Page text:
LINKING TRANSPARENCY TO SUSTAINABILITY: STRATEGIES AND CASE STUDIES.

Author:Kavanagh, Shayne
 
FREE EXCERPT

Trust produces financial sustainability for local governments, and transparency is a means to obtaining this end. However, financial sustainability is not simply a matter of dollars and cents. A local government has three fundamental responsibilities that are essential to reaching financial sustainability: (1)

  1. Equitable Treatment. Each jurisdiction must provide basic services for maintaining the health, safety, and welfare of the community, regardless of an individual resident's ability to pay.

  2. Fair Pricing. Each jurisdiction must provide basic services at prices that are fair to current and future residents.

  3. Fiduciary Responsibility. Each jurisdiction must ensure that current and future expenditures are justified by benefit-cost calculations and supported by reliable revenue streams. Local governments must think carefully about how to clarify the relationship between the benefits stakeholders receive and the contributions they make to sustaining local government.

This article will describe transparency tactics that support each of these responsibilities of government.

EQUITABLE TREATMENT

The responsibility of providing services to maintain the health, safety, and welfare of constituents may seem relatively straightforward, but it is complicated by the need to provide services equitably. This is because what is considered equitable can vary, depending on the beholder. For example, under perfect equality, resources would be equally distributed to all stakeholder groups. Another reading of what's equitable might be providing services to stakeholders in proportion to the amount they paid, while yet another might be to provide services in proportion to the individual need of the constituent. Different understandings of what is equitable might be appropriate for different services. For example, users of municipal water or sewer services typically make financial contributions that are proportional to their use of the system. But the users of many social services do not pay taxes or fees that cover their costs--they are subsidized by other payers.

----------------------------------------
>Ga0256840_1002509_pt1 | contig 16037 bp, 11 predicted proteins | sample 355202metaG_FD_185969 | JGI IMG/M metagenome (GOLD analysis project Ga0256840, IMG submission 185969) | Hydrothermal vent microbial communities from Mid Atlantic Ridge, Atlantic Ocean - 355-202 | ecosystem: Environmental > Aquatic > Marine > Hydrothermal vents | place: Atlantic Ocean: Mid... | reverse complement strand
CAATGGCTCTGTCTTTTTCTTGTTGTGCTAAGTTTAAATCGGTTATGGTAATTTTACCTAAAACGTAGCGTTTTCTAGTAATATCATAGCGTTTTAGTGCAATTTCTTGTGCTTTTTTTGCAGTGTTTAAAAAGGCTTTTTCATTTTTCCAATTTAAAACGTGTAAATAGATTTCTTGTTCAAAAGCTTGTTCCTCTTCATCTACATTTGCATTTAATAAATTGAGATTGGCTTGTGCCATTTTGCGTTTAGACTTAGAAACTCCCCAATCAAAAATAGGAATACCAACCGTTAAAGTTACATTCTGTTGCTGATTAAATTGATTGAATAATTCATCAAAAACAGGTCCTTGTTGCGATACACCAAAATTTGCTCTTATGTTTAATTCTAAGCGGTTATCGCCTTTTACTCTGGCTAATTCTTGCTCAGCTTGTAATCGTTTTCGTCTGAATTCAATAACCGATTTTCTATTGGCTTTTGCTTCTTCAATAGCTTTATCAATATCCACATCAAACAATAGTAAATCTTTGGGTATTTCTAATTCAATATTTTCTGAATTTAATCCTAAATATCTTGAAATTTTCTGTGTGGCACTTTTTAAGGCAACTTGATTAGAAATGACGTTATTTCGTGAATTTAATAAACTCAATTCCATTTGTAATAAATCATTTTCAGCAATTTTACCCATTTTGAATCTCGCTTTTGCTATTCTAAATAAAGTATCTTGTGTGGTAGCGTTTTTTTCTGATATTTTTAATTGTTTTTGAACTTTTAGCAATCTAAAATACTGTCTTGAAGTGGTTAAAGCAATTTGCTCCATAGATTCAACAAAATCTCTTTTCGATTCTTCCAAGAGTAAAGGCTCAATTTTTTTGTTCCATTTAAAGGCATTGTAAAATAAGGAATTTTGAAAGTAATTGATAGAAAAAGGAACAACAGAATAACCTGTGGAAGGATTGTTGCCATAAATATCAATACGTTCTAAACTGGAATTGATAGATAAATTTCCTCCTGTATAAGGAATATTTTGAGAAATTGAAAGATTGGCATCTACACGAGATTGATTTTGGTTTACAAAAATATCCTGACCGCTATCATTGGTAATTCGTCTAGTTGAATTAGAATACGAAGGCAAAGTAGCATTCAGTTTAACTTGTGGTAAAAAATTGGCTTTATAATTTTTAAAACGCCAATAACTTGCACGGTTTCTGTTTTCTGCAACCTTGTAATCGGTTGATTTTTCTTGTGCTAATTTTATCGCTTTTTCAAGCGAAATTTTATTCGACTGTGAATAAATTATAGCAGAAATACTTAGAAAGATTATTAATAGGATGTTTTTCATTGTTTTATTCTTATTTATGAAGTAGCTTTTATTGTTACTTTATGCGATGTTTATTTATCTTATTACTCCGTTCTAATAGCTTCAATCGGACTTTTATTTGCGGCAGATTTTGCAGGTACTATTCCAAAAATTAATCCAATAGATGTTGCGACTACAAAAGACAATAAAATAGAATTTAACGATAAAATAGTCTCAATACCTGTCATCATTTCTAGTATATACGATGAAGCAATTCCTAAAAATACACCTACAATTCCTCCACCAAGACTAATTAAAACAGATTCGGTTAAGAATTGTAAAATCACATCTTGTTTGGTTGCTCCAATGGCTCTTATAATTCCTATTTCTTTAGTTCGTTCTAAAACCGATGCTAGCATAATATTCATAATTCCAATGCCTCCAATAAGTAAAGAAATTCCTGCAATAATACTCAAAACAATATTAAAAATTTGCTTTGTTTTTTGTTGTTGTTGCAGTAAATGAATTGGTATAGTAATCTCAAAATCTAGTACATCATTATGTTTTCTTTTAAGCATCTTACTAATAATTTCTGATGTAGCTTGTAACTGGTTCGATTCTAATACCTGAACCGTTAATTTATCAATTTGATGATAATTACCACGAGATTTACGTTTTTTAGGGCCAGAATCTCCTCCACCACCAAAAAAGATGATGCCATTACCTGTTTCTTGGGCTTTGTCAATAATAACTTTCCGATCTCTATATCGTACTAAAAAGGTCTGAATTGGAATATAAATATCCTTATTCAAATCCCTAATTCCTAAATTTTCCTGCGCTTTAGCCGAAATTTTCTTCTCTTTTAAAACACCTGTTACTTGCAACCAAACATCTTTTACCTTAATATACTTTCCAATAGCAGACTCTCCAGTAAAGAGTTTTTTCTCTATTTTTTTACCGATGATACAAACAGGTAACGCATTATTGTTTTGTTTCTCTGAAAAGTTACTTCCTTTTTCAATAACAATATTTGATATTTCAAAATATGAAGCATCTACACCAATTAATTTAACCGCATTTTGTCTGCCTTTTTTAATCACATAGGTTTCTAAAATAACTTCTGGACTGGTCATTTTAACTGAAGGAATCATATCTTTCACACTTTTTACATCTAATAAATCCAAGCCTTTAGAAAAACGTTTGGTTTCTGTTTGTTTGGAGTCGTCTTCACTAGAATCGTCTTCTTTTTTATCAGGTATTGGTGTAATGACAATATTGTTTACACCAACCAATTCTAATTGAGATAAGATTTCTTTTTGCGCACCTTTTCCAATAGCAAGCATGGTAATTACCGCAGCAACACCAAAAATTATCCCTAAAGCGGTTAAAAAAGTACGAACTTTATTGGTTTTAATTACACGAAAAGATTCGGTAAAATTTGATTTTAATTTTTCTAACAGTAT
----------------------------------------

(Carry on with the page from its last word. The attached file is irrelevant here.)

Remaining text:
Trust in government is strongly affected by perceptions of equity. If stakeholders perceive that resources are distributed inequitably (e.g., according to family background, personal connections, or political affiliation), then trust in the institutions responsible for distributing those resources will decline. (2) If the public perceives the standard of fairness as reasonable and to not unduly benefiting one group at the expense of another, they will have the impression that public officials care and can be reasoned with and influenced.

A government should be clear about its definition of "equitable" and show how that value is implemented. For example, the City of Portland, Oregon, adopted equity as an overarching goal of its strategic plan (see Exhibit 1). From there, the city council decided to focus on racial equity and equity for people with disabilities. The city adopted three specific equity goals, covering: 1) the representativeness of the city's workforce; 2) outreach and engagement of marginalized groups; and 3) elimination of inequities in service provision. Each city department developed a racial equity plan to show how these goals would be implemented. The plans were adopted by council resolution.

To identify the extent to which services are provided equitably, Portland uses a series of performance measures broken down geographically. Demographic information (e.g., race or disability) is overlaid on maps of the city. For example, a map of pavement quality index shows that the east side of Portland, traditionally an underserved area, has some of the best-quality streets in the city (see Exhibit 2). However, a map of traffic fatalities shows that this same area has a relatively large number of fatalities (see Exhibit 3). So in this case, a more equitable distribution of resources might require more investment in traffic control devices than additional street maintenance. Portland's maps and performance measures are available online at portlandoregon.gov, and some are interactive, allowing the public to pursue their own lines of inquiry about equity.

Portland also has a budget equity assessment tool to help departments think through the ways their base budget and any requested additions (or subtractions) will affect equity. The effectiveness of this tool has improved over the years as departments become more acclimated to it and as the...

To continue reading

FREE SIGN UP